09/07/2022, 13.52
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People smugglers dump Rohingya on Koh Gluay Island

by Steve Suwannarat

Fishermen rescued 10 refugees, while Thailand’s Coast Guard found another 41. The refugees, who were probably abandoned on their way to Malaysia, risk abduction and exploitation. The exodus from Myanmar and refugee camps in Bangladesh seems to have regained momentum in recent months.

Bangkok (AsiaNews) – Some 51 ethnic Rohingya castaways have been found in the last few hours off the southern coast of Thailand.

A dozen, spotted at sea in front of the island of Koh Bulone, were rescued by fishermen, while another 41 were later found by the Thai Coast Guard on Koh Gluay Island and taken to the mainland.

It is unclear whether the two groups were on board the same boat that, according to some witnesses, broke during a storm at sea. It has not yet been established whether they come from Rakhine State (Arakan) in Myanmar or Bangladesh.

As the previous mass landing of some 60 Rohingya on 4 June indicates, Thailand remains a point of transit and sometimes a rest area for Rohingya fleeing their country after they became the victim of a wave of persecution in August 2017, as well as for those who prefer a long and perilous sea journey to escape a situation without a future in refugee camps in Bangladesh.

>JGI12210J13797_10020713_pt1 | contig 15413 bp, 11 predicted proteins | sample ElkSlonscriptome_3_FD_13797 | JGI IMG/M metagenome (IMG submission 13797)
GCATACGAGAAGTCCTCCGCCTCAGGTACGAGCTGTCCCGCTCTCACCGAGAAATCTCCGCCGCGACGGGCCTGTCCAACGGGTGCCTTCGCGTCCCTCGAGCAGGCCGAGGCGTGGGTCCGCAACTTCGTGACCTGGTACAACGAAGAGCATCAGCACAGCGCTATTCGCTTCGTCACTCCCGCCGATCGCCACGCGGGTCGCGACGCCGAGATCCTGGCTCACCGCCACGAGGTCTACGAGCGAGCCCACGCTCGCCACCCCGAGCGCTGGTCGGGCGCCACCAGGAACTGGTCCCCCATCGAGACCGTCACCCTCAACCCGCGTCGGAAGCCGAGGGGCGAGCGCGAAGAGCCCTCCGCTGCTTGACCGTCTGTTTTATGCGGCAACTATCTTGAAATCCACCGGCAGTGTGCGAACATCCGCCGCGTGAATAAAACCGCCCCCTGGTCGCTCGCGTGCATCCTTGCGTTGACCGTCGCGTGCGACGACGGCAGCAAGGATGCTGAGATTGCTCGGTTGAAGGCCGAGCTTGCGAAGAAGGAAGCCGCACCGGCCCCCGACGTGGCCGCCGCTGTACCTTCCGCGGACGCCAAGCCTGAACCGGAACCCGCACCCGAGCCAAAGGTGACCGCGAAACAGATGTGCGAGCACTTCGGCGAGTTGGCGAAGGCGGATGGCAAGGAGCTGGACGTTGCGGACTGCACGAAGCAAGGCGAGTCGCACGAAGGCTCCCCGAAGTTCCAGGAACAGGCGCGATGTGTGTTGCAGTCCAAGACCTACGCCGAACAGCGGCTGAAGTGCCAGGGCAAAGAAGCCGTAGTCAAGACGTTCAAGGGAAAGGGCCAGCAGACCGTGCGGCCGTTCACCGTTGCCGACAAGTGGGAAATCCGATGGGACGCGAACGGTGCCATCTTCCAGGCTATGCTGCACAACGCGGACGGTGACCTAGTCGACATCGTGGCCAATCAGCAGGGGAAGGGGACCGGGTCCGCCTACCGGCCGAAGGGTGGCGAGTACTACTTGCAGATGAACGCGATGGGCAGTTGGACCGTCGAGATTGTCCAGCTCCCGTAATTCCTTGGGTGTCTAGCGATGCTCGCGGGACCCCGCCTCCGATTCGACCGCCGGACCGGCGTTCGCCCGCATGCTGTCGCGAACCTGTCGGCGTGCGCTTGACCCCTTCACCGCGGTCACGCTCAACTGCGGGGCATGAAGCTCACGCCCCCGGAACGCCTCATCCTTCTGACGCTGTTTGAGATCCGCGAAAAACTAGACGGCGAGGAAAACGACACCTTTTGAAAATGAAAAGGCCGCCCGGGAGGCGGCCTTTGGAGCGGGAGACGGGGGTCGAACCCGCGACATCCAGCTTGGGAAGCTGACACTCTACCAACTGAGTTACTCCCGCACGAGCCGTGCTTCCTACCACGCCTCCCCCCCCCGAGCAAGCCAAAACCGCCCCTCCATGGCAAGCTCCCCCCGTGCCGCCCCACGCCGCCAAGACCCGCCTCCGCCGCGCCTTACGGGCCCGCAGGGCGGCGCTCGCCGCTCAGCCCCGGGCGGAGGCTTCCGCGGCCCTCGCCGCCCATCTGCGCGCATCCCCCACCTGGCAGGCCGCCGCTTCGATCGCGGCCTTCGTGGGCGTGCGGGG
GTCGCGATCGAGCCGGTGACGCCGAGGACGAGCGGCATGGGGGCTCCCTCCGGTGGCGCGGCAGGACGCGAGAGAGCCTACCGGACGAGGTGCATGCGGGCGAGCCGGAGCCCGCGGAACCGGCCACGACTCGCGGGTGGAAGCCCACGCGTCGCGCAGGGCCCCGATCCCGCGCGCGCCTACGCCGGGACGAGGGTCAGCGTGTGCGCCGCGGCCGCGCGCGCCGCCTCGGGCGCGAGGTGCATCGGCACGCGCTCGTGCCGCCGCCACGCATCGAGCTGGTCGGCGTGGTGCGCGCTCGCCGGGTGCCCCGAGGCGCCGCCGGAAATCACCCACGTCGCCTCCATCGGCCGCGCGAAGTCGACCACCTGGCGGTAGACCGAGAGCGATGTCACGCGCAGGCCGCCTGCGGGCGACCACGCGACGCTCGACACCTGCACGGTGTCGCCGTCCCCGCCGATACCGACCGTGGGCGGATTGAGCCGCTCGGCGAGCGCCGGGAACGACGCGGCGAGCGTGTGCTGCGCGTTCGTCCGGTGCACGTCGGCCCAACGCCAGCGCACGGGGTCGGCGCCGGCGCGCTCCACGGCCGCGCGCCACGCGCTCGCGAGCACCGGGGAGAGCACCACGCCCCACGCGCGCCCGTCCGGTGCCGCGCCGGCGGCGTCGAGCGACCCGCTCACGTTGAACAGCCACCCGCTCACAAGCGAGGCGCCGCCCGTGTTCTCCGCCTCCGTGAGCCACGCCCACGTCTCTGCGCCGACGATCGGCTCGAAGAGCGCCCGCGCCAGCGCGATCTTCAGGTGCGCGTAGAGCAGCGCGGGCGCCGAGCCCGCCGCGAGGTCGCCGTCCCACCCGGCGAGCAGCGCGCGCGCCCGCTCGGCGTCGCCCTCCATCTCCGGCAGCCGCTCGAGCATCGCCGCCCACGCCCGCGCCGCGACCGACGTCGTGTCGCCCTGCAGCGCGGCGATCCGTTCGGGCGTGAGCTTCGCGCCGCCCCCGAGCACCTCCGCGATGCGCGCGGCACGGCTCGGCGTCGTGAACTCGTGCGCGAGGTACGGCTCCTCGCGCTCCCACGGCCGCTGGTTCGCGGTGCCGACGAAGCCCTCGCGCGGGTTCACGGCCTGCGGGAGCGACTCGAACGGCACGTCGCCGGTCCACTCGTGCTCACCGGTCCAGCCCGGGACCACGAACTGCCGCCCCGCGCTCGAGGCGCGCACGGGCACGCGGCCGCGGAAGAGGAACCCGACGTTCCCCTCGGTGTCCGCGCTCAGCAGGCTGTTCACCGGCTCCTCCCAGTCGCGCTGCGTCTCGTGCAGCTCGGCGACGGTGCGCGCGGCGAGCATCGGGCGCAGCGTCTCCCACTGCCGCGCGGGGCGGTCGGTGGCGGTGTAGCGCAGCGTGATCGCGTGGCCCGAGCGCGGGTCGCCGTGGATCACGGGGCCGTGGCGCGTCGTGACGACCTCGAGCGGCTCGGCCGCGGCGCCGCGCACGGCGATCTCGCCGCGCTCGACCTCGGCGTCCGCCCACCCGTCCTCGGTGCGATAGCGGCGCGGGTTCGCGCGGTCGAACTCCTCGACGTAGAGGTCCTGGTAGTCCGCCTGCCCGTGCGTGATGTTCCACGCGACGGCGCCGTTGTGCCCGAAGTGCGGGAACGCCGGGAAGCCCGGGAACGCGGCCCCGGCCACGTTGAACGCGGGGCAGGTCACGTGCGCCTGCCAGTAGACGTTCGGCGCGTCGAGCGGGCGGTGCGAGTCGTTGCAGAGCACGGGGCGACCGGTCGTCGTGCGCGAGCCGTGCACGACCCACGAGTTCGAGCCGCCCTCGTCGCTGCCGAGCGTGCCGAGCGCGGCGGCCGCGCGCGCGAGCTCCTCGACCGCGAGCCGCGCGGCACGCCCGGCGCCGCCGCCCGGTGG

For many of them, Malaysia remains the point of destination, but the human traffickers who often manage their escape and the conditions at sea many times often force them to land on the Thai coast, where they risk being abducted for ransom and exploited if they do not pay for their release.

Thai authorities, who have been criticised in the past for collusion with smugglers, have tried more recently to restore their image and credibility and uphold the law.

In the latest case, they believe the castaways are only some of the passengers of a ship now hiding among the Thai islands in the Andaman Sea with the rest of the human cargo.

This is a sign of how migration is picking up after the military coup in Myanmar on 1 February 2021, and how attempts by the UN High Commissioner for Refugees to broker a deal  with Myanmar’s military over almost a million refugees in Bangladesh have proven unsatisfactory.

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